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How to Identify the Constellation Gemini in the Sky

Updated on December 9, 2017
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Unvrso has been writing varied topics of literature since 2005 and started writing for hubpages in 2009.

Constellation Gemini

This constellation is one of the twelve constellations of the Zodiac. It lies along the ecliptic and is best seen in the night sky during the winter and spring seasons, in the northern hemisphere and during summer in the southern hemisphere. It´s recognizable by two bright stars which form the heads of the twins-castor and Pollux.

Gemini is seen from January till May coming out from the horizon in the early evening of this months and it sets two hours earlier with each proceeding month. During January and February, Gemini is seen coming up the horizon after dark and it will reach its highest point in the sky during February around 10:00 p.m.

Constellation Gemini in the Sky

Constellation Gemini
Constellation Gemini | Source

Location of Gemini in the Sky

Gemini is located along the ecliptic-the imaginary line in the sky, where the sun, planets and moon transit. Gemini is one of the twelve constellations of the Zodiac and occupies the third place in the celestial sky, with the first being Aries. This constellation is easy to locate knowing which other constellations lie close to it.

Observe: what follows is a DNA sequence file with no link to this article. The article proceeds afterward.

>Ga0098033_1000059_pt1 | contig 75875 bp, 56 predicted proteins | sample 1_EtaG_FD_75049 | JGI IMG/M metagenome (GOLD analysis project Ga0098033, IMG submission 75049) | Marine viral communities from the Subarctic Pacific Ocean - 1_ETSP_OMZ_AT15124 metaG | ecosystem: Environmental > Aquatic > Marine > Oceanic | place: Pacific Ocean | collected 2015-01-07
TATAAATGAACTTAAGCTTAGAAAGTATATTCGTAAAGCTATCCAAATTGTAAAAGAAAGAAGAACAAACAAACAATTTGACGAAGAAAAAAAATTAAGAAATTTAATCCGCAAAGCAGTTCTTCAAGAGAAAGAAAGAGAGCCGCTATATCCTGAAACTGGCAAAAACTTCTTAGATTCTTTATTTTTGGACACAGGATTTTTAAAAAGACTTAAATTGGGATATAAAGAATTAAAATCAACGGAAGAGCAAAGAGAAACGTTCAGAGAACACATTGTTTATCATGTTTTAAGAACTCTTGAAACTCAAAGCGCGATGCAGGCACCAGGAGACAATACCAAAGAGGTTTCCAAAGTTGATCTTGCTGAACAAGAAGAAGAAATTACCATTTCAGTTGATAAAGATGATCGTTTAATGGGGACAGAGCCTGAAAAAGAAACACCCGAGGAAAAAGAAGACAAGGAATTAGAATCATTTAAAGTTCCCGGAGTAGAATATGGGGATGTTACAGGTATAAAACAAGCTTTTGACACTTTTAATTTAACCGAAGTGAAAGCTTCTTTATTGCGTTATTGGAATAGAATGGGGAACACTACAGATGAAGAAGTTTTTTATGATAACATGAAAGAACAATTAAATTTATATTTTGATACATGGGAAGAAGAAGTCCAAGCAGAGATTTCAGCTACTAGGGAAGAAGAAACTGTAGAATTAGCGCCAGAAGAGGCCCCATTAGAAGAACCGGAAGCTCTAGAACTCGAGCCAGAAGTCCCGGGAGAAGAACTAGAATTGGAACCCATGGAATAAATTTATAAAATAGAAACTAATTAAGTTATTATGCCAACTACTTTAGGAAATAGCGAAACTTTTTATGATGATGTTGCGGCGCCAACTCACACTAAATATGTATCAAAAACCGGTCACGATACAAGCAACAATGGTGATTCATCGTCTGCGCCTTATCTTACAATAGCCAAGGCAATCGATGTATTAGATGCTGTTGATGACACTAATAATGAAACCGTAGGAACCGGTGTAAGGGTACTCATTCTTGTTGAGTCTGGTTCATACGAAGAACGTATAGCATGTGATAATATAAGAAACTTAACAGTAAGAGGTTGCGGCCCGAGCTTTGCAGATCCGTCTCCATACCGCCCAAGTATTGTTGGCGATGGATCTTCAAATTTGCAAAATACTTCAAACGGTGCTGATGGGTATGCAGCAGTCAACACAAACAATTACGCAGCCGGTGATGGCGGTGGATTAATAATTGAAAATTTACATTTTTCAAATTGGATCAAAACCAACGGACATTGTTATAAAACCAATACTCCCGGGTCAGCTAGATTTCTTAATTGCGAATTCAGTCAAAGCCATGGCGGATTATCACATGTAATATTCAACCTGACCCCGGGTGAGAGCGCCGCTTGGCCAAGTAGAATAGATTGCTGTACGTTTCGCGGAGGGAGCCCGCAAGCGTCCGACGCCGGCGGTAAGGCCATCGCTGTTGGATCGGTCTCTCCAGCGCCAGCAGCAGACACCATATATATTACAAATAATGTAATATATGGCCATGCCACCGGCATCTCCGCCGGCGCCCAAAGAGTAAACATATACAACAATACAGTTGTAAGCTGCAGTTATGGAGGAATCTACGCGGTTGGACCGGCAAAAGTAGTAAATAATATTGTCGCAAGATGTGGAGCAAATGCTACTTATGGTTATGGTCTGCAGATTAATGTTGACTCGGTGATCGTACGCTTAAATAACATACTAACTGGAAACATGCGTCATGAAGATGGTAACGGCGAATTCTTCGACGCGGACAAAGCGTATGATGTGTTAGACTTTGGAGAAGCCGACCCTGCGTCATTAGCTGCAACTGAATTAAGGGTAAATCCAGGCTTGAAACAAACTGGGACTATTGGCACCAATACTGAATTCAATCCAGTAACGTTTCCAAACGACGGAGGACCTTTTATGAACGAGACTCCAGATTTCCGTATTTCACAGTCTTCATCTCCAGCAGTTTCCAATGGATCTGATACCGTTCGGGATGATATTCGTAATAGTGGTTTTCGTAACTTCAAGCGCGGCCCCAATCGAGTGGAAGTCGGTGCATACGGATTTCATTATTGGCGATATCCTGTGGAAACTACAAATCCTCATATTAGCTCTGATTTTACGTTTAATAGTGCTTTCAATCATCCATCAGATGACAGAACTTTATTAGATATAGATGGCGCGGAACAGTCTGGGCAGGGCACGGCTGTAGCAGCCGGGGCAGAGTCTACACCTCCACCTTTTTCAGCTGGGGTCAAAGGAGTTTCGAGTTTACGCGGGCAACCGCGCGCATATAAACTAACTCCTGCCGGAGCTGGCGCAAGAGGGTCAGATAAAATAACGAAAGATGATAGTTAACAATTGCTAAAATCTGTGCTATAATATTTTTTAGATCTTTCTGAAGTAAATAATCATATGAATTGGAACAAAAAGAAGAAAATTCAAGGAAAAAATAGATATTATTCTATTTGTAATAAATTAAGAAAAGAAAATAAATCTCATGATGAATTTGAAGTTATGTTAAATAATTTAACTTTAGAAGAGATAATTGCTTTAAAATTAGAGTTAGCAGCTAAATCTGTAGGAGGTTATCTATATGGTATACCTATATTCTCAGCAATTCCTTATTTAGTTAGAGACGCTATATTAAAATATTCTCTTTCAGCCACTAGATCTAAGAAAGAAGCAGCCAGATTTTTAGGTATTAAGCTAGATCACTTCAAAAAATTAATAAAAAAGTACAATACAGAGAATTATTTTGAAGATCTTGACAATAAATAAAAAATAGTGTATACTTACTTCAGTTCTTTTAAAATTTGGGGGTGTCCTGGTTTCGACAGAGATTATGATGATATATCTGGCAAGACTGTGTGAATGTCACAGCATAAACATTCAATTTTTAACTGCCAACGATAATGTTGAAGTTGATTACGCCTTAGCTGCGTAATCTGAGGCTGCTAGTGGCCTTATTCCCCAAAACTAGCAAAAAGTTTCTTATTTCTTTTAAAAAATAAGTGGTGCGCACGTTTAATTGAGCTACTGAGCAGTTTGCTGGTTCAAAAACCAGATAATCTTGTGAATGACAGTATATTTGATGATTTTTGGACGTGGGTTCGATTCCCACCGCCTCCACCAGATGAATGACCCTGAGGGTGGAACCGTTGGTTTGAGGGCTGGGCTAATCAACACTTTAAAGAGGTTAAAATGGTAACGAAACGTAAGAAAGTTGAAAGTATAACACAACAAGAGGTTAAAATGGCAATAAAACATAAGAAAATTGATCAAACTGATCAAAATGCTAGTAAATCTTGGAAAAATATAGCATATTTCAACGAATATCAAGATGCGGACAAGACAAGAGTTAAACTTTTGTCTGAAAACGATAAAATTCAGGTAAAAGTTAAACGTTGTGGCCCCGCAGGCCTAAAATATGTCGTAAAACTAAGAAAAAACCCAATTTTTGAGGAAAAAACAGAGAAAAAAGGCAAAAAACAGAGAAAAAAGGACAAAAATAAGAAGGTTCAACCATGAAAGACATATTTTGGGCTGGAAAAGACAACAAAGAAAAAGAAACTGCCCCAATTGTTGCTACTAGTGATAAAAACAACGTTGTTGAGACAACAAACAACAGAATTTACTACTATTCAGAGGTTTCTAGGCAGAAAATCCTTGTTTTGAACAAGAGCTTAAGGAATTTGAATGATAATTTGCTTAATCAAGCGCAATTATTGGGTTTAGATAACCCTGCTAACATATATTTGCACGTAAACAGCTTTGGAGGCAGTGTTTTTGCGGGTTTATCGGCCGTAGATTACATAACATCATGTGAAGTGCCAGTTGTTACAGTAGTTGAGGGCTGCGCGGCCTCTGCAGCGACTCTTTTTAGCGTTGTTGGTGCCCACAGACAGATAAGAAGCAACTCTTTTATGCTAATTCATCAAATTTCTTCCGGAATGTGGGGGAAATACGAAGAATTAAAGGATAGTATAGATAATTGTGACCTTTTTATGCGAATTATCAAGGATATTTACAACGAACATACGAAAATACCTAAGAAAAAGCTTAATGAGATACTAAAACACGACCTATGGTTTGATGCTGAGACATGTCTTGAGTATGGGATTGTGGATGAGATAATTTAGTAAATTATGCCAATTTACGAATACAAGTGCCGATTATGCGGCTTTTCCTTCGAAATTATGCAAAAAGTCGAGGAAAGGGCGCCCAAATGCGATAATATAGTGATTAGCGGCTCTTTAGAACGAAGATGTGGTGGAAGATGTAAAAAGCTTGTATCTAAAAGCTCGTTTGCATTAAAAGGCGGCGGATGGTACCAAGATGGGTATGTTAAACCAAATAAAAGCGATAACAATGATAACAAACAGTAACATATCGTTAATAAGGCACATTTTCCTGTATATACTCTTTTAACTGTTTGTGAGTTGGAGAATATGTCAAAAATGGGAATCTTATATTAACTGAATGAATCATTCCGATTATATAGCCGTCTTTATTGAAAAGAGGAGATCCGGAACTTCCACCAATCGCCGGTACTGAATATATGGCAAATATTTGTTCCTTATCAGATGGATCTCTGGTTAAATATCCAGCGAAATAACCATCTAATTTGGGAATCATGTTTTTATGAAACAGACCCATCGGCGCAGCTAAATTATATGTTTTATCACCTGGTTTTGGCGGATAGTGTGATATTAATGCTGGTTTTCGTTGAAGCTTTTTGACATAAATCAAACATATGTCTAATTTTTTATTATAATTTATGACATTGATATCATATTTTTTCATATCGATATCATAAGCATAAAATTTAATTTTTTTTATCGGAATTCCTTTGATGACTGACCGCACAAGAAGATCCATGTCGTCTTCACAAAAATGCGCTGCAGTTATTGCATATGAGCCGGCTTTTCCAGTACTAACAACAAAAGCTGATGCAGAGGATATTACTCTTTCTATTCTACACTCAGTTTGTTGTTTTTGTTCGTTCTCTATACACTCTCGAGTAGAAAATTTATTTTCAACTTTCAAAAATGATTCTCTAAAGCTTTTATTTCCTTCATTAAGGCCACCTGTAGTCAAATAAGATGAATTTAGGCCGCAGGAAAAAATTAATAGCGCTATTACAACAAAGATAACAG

Being the second constellation in the Zodiac, Taurus lies to the west of Gemini and Cancer in the east. Taurus is easy to spot, as it´s very prominent in the winter night sky. Auriga and Lynx are in the north and Monoceros and Canis Minor are located south of Gemini.

Gemini is recognized for its two brightest stars; Castor and Pollux The easiest way to locate these stars is to take as reference the constellation Taurus and look to the east of it or Locate Orion´s belt-three stars and then Rigel-Orion´s left foot and Betelgeuse-Orion´s left shoulder and extend an imaginary line through them that will point to the twin´s heads.

Locating Gemini in the Night Sky

Locating Gemini in the Night Sky
Locating Gemini in the Night Sky | Source

Using Orion to find Gemini in the Sky